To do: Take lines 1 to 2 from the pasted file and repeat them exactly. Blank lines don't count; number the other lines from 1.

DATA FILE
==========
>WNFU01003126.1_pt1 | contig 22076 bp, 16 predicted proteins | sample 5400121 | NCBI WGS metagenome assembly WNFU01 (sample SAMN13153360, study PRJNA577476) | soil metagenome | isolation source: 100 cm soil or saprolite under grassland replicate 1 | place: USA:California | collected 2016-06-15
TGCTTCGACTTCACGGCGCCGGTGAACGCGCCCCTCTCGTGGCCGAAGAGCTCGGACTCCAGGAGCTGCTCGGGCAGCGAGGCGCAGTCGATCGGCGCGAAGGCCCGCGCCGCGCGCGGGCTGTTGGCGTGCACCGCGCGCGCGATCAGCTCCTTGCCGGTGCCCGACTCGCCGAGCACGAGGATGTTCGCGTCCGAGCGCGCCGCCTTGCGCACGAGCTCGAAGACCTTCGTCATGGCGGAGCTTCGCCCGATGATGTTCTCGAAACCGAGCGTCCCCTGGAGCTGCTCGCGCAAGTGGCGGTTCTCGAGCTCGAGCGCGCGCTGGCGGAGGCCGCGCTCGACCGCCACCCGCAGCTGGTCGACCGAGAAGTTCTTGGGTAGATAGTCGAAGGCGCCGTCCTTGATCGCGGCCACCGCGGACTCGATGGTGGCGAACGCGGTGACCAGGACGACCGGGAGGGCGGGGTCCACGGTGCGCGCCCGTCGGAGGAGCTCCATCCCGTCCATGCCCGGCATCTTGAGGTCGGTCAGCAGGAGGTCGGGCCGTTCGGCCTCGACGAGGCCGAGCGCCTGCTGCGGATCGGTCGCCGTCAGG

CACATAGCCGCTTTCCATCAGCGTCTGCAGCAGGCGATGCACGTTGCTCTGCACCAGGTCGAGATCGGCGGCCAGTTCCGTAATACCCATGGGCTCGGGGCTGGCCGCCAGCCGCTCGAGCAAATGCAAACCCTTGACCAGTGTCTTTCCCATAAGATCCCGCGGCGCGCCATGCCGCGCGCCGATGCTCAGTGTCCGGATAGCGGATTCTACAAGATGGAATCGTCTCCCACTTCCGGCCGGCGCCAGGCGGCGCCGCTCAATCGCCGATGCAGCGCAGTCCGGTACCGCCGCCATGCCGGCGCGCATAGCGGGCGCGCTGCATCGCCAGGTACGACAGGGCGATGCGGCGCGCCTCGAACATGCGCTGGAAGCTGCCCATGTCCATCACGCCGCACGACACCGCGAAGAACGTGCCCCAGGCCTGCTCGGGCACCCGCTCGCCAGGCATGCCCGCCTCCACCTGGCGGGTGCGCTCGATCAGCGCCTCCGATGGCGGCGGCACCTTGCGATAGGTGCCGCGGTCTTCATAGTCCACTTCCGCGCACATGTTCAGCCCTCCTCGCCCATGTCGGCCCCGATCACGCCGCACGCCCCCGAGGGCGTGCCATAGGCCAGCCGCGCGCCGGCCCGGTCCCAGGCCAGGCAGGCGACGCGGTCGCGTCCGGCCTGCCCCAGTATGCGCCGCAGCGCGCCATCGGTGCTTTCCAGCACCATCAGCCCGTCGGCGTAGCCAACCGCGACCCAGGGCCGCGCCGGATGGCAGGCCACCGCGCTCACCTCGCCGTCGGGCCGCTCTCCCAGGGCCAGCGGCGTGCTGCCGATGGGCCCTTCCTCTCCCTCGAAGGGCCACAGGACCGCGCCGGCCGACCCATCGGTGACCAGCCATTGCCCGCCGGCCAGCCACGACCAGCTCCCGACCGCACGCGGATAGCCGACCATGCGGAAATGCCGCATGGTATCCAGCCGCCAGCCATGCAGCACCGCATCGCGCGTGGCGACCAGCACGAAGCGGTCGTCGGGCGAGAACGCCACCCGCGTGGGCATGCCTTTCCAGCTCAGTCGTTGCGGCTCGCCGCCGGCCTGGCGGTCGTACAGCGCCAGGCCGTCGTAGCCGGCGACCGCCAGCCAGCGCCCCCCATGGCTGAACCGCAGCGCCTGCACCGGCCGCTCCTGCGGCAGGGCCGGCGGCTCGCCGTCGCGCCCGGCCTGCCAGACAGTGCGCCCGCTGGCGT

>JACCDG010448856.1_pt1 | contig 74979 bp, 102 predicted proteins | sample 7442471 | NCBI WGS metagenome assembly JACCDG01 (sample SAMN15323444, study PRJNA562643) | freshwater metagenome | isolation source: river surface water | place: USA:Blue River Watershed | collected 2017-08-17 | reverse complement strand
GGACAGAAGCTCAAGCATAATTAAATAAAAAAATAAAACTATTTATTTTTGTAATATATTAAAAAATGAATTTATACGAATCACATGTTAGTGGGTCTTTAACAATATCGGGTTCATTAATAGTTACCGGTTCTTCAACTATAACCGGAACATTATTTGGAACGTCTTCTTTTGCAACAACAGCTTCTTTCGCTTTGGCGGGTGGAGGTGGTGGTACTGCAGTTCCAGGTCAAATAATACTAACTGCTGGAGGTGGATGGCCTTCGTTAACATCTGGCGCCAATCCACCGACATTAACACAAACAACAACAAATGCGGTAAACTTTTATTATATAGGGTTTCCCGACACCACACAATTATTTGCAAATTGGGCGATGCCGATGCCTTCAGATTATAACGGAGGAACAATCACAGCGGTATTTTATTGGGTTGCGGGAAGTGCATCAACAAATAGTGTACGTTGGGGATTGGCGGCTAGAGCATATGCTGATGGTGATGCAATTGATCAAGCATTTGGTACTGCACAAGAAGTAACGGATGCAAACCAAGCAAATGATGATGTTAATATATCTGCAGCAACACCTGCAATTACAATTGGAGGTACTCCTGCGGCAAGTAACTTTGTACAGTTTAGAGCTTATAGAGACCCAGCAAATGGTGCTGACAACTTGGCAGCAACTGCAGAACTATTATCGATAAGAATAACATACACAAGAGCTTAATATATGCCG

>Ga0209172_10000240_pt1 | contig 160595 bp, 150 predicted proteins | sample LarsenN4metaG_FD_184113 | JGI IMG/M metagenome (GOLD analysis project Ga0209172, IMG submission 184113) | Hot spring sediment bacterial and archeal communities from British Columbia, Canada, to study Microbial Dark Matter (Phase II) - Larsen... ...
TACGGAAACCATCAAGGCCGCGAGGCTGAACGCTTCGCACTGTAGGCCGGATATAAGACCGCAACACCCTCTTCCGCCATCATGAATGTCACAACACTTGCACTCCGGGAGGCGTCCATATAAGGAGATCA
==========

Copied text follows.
>WNFU01003126.1_pt1 | contig 22076 bp, 16 predicted proteins | sample 5400121 | NCBI WGS metagenome assembly WNFU01 (sample SAMN13153360, study PRJNA577476) | soil metagenome | isolation source: 100 cm soil or saprolite under grassland replicate 1 | place: USA:California | collected 2016-06-15
TGCTTCGACTTCACGGCGCCGGTGAACGCGCCCCTCTCGTGGCCGAAGAGCTCGGACTCCAGGAGCTGCTCGGGCAGCGAGGCGCAGTCGATCGGCGCGAAGGCCCGCGCCGCGCGCGGGCTGTTGGCGTGCACCGCGCGCGCGATCAGCTCCTTGCCGGTGCCCGACTCGCCGAGCACGAGGATGTTCGCGTCCGAGCGCGCCGCCTTGCGCACGAGCTCGAAGACCTTCGTCATGGCGGAGCTTCGCCCGATGATGTTCTCGAAACCGAGCGTCCCCTGGAGCTGCTCGCGCAAGTGGCGGTTCTCGAGCTCGAGCGCGCGCTGGCGGAGGCCGCGCTCGACCGCCACCCGCAGCTGGTCGACCGAGAAGTTCTTGGGTAGATAGTCGAAGGCGCCGTCCTTGATCGCGGCCACCGCGGACTCGATGGTGGCGAACGCGGTGACCAGGACGACCGGGAGGGCGGGGTCCACGGTGCGCGCCCGTCGGAGGAGCTCCATCCCGTCCATGCCCGGCATCTTGAGGTCGGTCAGCAGGAGGTCGGGCCGTTCGGCCTCGACGAGGCCGAGCGCCTGCTGCGGATCGGTCGCCGTCAGG